• Lt. Cmdr. Dr. Amadeus O'Reilly

Cooperation xB Societal Behavior | Mutual Aid from Inherited Adaptability

On Liberated Borg and Inclinations Towards Mutual Aid Resources for Public Infrastructure


To establish the themes by which this section shall extrapolate on, allow me to share a small anecdote from my time on the Liberated Borg homeworld.


It was during the eighth month of my stay on Ohniaka III, a week into the Capitol city's beginning of wintertime. While similar to the biting cold I’ve experienced visiting Earth’s city of Vancouver, Canada during December or one of Andoria’s more “balmy” springtime days amidst their icy townships, I found the winds rather chilly one evening, bundling my coat to excuse myself for a quick, warming smoke from my tobacco pipe. Supervising author Junction Horus and I were waiting at a public transit stop to head to an art gallery’s recent installation from a renowned, yet elusive hard-light hologram sculptor, and the cold seemed to have seeped into the soil and caused some newly-inlaid paving to crack the amply-spaced stop.


At least, this is what we postulated, after I slipped and rolled my left ankle, accompanied by what I heard (and felt) to be an ungodly snap as I tumbled to the ground and my pipe flew out of my hands.


I promise the reader that, from this point on, the preamble of my tumble takes secondary focus to the context of this entry's subject.


As amiable and sudden as a flock of San Francisco's Starfleet HQ pigeons, I was descended on by xBs already at the stop, a dozen murmurs of varying “are you alright?”s echoed by a host of augmented individuals crowding around me. As I clenched my teeth from the immediate pain, I remember Junction Horus confirming to bystanders everything from my name, pronouns, down to the microseconds in which my observed fall happened. While three xBs blocked the path so no one might accidentally cycle by or walk through my impact site, another group of six immediately circled around the offending crack in the pavement to observe it and, one pulling out a personal communicator, began to call for something I could not hear, as my attention was drawn to one one, not two, but three medics Junction Horus was conversing with. One xB, even, took the time to fetch my pipe for me, studying its craftsmanship and inquiring of its nature, and I realized this individual was distracting me from the searing ache in my ankle that my pained face most likely communicated.


I began to realize that it helped to have a culture with its highest level of societal care invested in medical and communal wellbeing, as I gave one xB permission to remove my boot and sock to examine the pained, already-swelling joint. From a suddenly-produced medical tricorder at this xB's side, the metal of their augmented hand was surprisingly caring, careful, and mindful of my initial (perhaps obvious) surprise, the crowd of xBs seemingly further fascinated by the fact I was a completely non-Reclaimed human in their world and so willing to be treated and cared for by their attendance. With one medic scanning, one affixing a cold patch, and one carefully holding my extremities, not three minutes later I was back on my feet again, the first xB recommending that if I still felt soreness after the event, I replicate a cold patch under a replicator serial number, or that I visit a clinic not a block from where Junction Horus and I resided, as these clinics are open 24/7 for all urgent physical and mental care. My mind, admittedly, was still processing the speed at which the xBs seemed to communally not only care for my injury, but also remedy the offending problem, as three xB construction workers beamed in from out of nowhere with large tools and direction from the crowd of six. By the time the transit car approached the stop, the attending group had returned to waiting as if nothing had happened at all, save for polite glances from my attending physicians (and some-still surprised, potent stares from xBs at my very presence).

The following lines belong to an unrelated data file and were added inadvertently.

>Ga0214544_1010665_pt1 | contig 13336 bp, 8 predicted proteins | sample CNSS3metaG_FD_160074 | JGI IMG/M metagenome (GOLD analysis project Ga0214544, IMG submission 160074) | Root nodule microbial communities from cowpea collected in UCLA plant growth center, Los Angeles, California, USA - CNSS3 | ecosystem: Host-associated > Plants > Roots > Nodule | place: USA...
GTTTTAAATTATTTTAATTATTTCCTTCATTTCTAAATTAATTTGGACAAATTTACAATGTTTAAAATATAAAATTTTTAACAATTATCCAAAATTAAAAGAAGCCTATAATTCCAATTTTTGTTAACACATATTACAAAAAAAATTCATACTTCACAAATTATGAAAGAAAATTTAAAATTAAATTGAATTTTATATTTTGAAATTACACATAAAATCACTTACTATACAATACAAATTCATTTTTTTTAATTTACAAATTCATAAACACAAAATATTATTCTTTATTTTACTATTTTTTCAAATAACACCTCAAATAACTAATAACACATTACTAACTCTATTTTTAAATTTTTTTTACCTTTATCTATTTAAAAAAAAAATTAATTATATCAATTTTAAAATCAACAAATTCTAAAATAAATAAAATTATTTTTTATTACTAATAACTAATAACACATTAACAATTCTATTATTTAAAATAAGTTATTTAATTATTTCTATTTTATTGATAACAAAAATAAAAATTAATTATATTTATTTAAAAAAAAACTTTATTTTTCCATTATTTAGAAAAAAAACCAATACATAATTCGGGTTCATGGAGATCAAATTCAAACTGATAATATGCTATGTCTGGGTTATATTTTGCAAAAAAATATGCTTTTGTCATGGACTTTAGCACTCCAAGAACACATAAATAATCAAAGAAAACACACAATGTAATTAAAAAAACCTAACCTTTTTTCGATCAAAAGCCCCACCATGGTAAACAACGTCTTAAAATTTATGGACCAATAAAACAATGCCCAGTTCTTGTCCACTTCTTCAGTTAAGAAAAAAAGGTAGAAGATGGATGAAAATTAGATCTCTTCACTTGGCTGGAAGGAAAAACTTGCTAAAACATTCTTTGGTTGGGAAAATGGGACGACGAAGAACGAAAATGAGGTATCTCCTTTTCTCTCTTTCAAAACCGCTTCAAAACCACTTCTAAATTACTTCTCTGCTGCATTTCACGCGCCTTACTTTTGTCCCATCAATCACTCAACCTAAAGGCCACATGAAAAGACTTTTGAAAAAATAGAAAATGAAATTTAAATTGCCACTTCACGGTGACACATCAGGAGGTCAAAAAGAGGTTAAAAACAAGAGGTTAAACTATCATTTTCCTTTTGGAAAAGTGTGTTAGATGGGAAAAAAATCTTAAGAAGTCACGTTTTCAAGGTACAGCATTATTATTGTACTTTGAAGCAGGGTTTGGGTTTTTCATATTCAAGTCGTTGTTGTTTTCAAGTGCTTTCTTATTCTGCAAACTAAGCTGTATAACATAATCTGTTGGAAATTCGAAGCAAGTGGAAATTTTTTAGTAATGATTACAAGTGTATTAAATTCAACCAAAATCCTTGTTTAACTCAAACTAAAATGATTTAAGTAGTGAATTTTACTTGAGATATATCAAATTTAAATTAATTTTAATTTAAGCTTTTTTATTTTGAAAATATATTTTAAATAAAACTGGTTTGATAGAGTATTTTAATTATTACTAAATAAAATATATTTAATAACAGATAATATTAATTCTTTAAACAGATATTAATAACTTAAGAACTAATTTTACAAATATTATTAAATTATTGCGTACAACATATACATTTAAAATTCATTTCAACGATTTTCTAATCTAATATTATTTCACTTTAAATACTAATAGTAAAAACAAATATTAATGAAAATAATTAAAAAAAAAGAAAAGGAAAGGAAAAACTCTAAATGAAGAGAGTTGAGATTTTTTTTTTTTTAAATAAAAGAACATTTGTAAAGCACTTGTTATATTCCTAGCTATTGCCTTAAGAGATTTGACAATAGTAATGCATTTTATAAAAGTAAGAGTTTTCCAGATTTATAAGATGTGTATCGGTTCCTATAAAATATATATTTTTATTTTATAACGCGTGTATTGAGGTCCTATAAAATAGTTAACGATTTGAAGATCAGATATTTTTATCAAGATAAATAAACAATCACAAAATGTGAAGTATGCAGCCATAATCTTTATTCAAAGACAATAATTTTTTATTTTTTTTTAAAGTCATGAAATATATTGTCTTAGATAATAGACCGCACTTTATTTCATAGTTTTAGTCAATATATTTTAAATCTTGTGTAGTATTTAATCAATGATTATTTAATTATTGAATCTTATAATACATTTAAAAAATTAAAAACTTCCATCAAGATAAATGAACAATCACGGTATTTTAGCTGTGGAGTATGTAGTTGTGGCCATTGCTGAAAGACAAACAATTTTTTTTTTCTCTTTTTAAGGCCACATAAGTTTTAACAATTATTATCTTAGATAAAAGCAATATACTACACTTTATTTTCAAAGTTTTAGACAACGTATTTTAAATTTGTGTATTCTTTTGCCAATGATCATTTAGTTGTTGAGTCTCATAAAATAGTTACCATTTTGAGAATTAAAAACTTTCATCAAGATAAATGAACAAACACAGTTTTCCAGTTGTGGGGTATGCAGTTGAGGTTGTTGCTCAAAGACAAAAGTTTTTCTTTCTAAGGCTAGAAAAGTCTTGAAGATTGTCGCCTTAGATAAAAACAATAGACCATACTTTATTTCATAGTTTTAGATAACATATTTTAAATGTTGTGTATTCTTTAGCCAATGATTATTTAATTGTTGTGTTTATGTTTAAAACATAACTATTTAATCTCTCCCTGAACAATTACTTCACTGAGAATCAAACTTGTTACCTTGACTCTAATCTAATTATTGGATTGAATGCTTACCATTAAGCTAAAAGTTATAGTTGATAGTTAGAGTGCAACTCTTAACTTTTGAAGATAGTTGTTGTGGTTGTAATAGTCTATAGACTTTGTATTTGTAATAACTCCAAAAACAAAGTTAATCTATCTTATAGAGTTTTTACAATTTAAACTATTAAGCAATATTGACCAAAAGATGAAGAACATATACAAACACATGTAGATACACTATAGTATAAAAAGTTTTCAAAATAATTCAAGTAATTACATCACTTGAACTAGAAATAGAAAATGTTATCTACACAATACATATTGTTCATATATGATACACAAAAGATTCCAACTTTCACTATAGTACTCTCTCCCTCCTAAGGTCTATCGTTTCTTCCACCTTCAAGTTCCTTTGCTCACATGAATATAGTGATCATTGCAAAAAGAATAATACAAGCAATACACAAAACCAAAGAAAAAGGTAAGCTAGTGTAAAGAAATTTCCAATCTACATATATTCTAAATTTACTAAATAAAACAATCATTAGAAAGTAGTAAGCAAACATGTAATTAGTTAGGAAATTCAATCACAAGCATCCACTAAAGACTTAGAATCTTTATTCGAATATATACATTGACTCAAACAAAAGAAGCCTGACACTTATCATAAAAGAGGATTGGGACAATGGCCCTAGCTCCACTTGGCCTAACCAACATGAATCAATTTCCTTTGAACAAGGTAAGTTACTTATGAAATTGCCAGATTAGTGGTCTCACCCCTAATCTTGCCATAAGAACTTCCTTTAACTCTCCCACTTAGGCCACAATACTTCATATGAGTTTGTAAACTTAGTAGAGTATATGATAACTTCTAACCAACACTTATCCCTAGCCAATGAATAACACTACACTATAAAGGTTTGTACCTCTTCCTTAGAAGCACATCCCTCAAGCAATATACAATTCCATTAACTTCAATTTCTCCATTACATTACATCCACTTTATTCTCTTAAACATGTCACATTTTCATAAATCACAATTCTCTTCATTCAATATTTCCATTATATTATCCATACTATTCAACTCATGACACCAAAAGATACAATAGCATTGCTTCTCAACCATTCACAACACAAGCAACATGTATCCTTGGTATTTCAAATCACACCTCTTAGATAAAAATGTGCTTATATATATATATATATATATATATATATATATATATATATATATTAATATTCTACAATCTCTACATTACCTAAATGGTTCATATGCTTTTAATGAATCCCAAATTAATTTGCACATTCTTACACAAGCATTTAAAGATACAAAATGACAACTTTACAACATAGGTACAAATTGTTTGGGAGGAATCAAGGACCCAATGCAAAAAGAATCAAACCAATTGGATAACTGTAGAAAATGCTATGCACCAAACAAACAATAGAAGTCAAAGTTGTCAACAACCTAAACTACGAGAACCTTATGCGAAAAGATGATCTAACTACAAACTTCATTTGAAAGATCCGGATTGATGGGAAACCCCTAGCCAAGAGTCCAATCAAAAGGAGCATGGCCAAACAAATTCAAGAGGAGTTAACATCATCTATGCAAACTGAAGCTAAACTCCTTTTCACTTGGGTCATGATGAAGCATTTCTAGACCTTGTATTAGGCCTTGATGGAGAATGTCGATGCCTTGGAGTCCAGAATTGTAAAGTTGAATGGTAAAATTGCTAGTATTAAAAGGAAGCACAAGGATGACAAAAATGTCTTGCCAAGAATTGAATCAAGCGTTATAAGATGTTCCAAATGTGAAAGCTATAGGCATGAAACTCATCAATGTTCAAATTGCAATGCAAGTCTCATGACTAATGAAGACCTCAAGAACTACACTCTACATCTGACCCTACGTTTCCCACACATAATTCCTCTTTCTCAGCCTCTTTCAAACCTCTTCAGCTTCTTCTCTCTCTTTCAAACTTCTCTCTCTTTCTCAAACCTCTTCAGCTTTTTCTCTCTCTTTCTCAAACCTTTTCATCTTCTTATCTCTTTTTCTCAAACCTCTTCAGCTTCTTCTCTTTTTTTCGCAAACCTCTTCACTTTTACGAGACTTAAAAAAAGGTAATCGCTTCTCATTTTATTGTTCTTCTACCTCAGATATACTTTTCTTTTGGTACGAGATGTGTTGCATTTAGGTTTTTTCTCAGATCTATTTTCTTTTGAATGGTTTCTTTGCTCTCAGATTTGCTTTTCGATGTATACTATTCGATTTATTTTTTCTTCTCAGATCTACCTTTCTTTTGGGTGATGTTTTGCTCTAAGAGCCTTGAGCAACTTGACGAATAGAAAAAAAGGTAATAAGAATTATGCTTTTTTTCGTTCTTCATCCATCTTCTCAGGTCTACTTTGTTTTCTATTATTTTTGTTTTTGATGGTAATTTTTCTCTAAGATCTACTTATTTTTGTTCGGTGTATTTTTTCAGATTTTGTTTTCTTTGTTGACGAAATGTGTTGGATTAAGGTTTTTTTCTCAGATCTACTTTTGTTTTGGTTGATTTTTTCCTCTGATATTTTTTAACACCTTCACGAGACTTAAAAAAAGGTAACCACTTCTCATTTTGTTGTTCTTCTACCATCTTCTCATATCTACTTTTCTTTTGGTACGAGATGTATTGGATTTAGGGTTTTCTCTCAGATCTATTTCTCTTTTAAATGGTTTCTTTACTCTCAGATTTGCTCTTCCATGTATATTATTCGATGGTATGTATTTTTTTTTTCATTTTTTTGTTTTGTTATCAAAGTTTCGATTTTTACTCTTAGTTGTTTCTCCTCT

Functionality, to xBs, is communal, and one inherently powered by mutual aid. It echoes heavily of anarcho-communism, with the extra "intimacy" of post-Collective life; if one aspect of the society is harmed or injured, none may proceed further until the offending problem is corrected. This desire for societal functionality is not a demand, but rather willingly and instinctively given, as if to oppose the Collective’s forced Hivemind of indenture that would have them blindly and oppressively service its needs (which could abandon a "unit" without a second thought). Without delving into further societal details such as communal food blocs, the lack of capital currency, and infrastructure automation (though my writings will detail these later), assistance is communally delegated according to the specialties of interests per-xB. The individual's unique talents assist in identifying, fixing, and "adapting" to a problem, repurposing that quality which the Collective so brutally foisted upon them. Individuals’ strengths make up the communities’ strength and is, like so many aspects of Ohniaka III, a paradox of refusing the Collective’s demanded suppression of individuality, and rather celebrates the unique strengths of many to create one collectively-supportive community.


To allow the reader a satisfying narrative end to my anecdote: by the time we arrived back to the station three hours later after our outing to the gallery, the crack had been very well tended to in our absence, complete with a charmingly-small construction fence surrounding the square to indicate recent, drying work.

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